March 26, 2012

Western Great Rift is 15 Ma. older than believed

This is potentially an important discovery that may affect the chronological frame of the simians (what ultimately include us also).

The Western section of the Great Rift (or East African Rift) is not a lot younger than the Eastern section, as was believed until now, but of the same age (c. 25 million years).


The East African Rift System transects the anomalously high-elevation Ethiopian and East African plateaux that together form part of the 6,000-km-long African superswell structure. Rifting putatively developed as a result of mantle plume activity that initiated under eastern Africa. The mantle activity has caused topographic uplift that has been connected to African Cenozoic climate change and faunal evolution. The rift is traditionally interpreted to be composed of two distinct segments: an older, volcanically active eastern branch and a younger, less volcanic western branch. Here, we show that initiation of rifting in the western branch began more than 14 million years earlier than previously thought, contemporaneously with the eastern branch. We use a combination of detrital zircon geochronology, tephro- and magnetostratigraphy, along with analyses of past river flow recorded in sedimentary rocks from the Rukwa Rift Basin, Tanzania, to constrain the timing of rifting, magmatism and drainage development in this part of the western branch. We find that rift-related volcanism and lake development had begun by about 25million years ago. These events were preceded by pediment development and a fluvial drainage reversal that we suggest records the onset of topographic uplift caused by the African superswell. We conclude that uplift of eastern Africa was more widespread and synchronous than previously recognized.

Research area: Rukwa Rift

You can also read the press release at Michigan State University (fragment follows):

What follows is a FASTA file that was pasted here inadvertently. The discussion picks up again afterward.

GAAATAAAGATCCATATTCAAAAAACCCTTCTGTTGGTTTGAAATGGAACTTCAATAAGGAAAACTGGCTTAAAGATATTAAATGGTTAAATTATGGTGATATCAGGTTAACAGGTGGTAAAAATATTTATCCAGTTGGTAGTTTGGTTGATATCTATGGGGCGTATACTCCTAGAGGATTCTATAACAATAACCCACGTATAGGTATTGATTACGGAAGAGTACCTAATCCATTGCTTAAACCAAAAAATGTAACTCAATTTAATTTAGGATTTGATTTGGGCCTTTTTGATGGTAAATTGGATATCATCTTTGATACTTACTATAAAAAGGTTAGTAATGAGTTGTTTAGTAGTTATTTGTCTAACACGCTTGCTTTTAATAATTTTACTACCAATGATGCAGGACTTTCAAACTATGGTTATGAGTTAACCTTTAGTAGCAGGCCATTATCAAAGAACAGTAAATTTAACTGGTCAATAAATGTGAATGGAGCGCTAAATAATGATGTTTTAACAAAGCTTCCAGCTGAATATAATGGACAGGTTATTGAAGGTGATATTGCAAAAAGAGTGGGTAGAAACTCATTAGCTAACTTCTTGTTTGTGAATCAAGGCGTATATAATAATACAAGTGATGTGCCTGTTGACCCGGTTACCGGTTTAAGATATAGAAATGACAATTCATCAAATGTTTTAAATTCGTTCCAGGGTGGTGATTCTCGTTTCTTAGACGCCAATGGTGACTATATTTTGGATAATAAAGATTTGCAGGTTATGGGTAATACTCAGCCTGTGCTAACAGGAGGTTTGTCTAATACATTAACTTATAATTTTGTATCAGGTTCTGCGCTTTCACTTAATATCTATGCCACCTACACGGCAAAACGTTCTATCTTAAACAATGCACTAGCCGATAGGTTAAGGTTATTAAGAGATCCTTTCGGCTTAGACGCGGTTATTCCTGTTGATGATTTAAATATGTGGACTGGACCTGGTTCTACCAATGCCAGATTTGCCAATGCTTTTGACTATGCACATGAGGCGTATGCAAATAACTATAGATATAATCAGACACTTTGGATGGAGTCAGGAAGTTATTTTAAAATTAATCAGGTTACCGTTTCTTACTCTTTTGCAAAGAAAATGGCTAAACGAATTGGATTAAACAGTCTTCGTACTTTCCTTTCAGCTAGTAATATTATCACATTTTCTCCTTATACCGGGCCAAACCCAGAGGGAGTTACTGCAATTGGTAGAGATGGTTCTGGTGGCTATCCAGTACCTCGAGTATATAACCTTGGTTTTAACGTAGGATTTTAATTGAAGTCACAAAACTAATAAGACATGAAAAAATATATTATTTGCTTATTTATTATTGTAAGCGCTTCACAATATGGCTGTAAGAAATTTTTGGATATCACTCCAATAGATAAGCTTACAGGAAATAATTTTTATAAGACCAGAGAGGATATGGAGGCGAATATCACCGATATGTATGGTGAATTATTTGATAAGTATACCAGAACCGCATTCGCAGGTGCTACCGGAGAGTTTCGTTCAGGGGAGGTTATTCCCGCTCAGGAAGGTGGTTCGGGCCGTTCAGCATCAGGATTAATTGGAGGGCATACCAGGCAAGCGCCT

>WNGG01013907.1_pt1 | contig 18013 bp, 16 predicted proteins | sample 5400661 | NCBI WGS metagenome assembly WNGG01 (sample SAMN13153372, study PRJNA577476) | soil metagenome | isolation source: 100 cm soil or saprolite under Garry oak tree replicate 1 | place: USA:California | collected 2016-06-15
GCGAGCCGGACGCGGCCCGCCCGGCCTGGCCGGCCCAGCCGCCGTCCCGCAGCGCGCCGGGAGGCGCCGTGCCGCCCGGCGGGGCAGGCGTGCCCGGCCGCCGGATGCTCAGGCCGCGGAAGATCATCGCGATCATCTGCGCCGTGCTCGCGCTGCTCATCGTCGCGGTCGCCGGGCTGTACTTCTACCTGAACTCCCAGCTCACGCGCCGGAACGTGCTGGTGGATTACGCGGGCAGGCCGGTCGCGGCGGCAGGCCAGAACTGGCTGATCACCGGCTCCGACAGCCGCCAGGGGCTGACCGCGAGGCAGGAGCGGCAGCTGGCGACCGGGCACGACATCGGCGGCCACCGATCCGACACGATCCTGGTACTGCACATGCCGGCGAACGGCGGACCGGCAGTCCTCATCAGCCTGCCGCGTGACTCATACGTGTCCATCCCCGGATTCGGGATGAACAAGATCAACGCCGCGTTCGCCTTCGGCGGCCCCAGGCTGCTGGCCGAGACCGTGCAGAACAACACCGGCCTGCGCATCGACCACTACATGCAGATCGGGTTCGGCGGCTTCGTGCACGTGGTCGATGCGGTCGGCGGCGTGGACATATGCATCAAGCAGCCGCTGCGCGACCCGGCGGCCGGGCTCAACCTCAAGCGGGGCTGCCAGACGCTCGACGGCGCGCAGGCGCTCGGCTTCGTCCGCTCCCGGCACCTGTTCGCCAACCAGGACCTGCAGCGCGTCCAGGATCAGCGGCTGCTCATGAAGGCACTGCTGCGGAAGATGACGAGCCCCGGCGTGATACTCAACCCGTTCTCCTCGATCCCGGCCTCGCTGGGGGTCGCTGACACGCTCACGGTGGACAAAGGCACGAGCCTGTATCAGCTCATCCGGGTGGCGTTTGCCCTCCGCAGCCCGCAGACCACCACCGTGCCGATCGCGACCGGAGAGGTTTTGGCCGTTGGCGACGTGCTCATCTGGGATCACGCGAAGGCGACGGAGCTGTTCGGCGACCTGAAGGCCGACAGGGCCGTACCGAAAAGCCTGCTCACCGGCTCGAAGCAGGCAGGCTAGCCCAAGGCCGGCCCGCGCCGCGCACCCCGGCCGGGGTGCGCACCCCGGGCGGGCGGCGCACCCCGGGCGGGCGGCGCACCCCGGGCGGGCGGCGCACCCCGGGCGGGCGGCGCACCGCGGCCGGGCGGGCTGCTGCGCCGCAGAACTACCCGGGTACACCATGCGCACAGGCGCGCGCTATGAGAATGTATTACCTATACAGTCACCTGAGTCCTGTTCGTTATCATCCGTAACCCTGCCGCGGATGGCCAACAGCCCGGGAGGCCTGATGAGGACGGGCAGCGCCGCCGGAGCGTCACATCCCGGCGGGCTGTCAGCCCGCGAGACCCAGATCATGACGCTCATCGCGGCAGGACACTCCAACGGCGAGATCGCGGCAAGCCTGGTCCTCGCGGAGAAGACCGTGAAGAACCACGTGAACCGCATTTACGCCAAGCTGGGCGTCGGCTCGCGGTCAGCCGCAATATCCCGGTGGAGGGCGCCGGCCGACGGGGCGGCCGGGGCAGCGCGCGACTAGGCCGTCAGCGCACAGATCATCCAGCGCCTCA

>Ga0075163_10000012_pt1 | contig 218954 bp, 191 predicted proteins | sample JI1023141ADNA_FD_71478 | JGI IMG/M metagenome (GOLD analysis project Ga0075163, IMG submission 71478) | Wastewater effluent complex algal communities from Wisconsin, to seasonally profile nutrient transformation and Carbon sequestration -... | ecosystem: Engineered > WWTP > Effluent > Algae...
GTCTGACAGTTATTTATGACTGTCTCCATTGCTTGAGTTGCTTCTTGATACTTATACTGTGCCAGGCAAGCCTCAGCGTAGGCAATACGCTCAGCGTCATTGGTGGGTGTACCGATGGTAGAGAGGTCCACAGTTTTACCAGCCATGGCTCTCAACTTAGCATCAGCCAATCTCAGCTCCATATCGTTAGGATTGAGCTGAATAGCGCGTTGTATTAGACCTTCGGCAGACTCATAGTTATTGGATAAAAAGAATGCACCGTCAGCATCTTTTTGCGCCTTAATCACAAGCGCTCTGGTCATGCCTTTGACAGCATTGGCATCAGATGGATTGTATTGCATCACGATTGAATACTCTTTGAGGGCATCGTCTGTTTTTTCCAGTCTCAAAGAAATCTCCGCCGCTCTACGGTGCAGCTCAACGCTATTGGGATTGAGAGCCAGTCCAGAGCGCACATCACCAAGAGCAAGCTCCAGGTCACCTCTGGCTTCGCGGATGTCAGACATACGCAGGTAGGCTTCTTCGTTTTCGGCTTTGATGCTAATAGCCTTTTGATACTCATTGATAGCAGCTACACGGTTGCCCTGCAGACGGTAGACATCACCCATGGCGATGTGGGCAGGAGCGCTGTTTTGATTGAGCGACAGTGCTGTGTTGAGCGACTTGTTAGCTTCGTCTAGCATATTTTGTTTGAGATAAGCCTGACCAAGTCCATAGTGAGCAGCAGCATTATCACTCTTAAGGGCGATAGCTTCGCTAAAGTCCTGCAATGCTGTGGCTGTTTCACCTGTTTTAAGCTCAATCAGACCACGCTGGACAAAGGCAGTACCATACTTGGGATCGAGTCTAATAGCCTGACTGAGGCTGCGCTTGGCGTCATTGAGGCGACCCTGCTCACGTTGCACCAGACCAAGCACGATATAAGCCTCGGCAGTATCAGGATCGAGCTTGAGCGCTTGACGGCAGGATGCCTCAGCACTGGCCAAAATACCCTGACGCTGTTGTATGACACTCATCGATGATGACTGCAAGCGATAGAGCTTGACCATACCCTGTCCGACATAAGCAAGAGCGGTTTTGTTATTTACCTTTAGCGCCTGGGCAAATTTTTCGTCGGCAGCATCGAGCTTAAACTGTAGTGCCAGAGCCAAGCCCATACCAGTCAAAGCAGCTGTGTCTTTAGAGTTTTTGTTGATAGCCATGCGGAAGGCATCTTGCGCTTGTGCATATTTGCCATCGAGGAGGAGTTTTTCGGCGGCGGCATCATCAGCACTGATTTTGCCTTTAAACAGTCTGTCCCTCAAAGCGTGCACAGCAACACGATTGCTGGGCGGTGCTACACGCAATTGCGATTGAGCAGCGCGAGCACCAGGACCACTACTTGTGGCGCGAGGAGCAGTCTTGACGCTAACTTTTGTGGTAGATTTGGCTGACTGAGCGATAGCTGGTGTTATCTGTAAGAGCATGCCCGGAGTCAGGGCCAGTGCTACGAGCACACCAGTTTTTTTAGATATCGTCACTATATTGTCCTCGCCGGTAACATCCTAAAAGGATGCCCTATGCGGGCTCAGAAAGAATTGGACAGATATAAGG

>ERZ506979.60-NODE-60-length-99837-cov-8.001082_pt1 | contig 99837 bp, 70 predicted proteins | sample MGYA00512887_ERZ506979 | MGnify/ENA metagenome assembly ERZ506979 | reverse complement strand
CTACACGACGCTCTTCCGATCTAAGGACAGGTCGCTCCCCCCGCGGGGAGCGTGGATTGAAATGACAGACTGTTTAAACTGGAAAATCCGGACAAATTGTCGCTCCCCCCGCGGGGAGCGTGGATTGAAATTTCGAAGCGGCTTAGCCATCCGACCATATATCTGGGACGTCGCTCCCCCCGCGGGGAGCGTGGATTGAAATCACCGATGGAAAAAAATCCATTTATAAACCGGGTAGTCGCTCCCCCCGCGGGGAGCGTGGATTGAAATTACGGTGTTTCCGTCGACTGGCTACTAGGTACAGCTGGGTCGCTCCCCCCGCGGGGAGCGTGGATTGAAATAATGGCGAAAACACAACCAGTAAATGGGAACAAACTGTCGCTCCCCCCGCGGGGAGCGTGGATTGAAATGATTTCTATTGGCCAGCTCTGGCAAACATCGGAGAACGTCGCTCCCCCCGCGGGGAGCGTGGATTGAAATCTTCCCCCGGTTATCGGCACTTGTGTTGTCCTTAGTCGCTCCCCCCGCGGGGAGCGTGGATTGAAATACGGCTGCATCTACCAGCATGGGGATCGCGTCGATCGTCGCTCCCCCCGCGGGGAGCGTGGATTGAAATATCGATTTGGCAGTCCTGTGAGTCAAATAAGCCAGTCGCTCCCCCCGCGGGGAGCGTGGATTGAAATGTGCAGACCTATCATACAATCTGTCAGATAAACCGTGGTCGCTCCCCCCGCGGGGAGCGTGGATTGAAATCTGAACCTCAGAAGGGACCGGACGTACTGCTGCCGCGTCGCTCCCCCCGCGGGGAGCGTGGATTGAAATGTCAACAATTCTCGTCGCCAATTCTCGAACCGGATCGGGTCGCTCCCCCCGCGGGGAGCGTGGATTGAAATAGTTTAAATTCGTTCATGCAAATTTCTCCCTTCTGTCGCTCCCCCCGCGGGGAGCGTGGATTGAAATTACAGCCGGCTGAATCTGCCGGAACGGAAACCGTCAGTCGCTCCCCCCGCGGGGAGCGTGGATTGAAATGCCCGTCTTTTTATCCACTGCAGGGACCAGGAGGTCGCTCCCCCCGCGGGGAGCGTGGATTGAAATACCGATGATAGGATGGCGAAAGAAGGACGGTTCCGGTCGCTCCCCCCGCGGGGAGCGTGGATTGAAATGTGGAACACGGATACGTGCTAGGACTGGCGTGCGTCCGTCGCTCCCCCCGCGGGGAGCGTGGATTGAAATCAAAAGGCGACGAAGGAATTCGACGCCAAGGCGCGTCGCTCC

This study provides new evidence that the two rift segments developed at about the same time, nearly doubling the initiation age of the western branch and the timing of uplift in this region of East Africa. 

“A key piece of evidence in this study is the discovery of approximately 25 million-year-old lake and river deposits in the Rukwa Rift that preserve abundant volcanic ash and vertebrate fossils,” Roberts said.

These deposits include some of the earliest anthropoid primates yet found in the rift, added Nancy Stevens of Ohio University.

The findings imply that around 25 to 30 million years ago, the broad uplift of East Africa occurred and re-arranged the flow of large rivers such as the Congo and the Nile to create the distinct landscapes and climates that mark Africa today.

Hat tip to Pileta.


  1. "This is a most important discovery that will surely affect the chronological frame of the Homininae"

    Why? according to the press release they found some old simians, which are traditionally thought to have come about around the same age or if not older than this new age for the formation of the Western Rift, which is apparently about the same age as the formation of the eastern rift.

  2. Maybe not. Maybe you are right. I wrote that before checking the details and actually most hominin findings are in the Eastern branch of the Rift or intermediate features like Olduvai Gorge.

    However it is also in the press release that:

    "These deposits include some of the earliest anthropoid primates yet found in the rift, added Nancy Stevens of Ohio University".

    In truth this is not my field of expertise at all. So I'm listening rather than issuing opinions.

    1. Also, for clarity, "Ohio University", in Athens, Ohio (in the Appalachian foothills of Southeast Ohio) is not to be confused with its more famous reserach oriented mega-university, "The Ohio State University" in Columbus, Ohio in the central plains of that state.

  3. I corrected that entrance paragraph to a softer tone. Hopefully better. Thanks.

  4. I also shortened the title, just in case.

  5. "However it is also in the press release that:"These deposits include some of the earliest anthropoid primates yet found in the rift, added Nancy Stevens of Ohio University"."

    Yes, and my understanding is that anthropoid primates are simians that are thought to have either branched off to new world monkeys (like squirrel monkeys) 40 million years ago or branched off to old world monkeys (like Gelada baboons of Ethiopia) greater than 25 million Years ago, or stayed into the branch that later became the Hominidae which includes the Homininae plus the organutans. Unfortunately they don't tell us what type of simian they found, I assumed it was the older type, or maybe they have not determined what type it is yet.

    1. You are right. I read anthropoids as meaning hominin, but it is obviously what you say. It may still be important for the phylogeny of primates overall but surely less directly for our line.

    2. And again edited to reflect reality as accurately as possible. Thanks for your insights.


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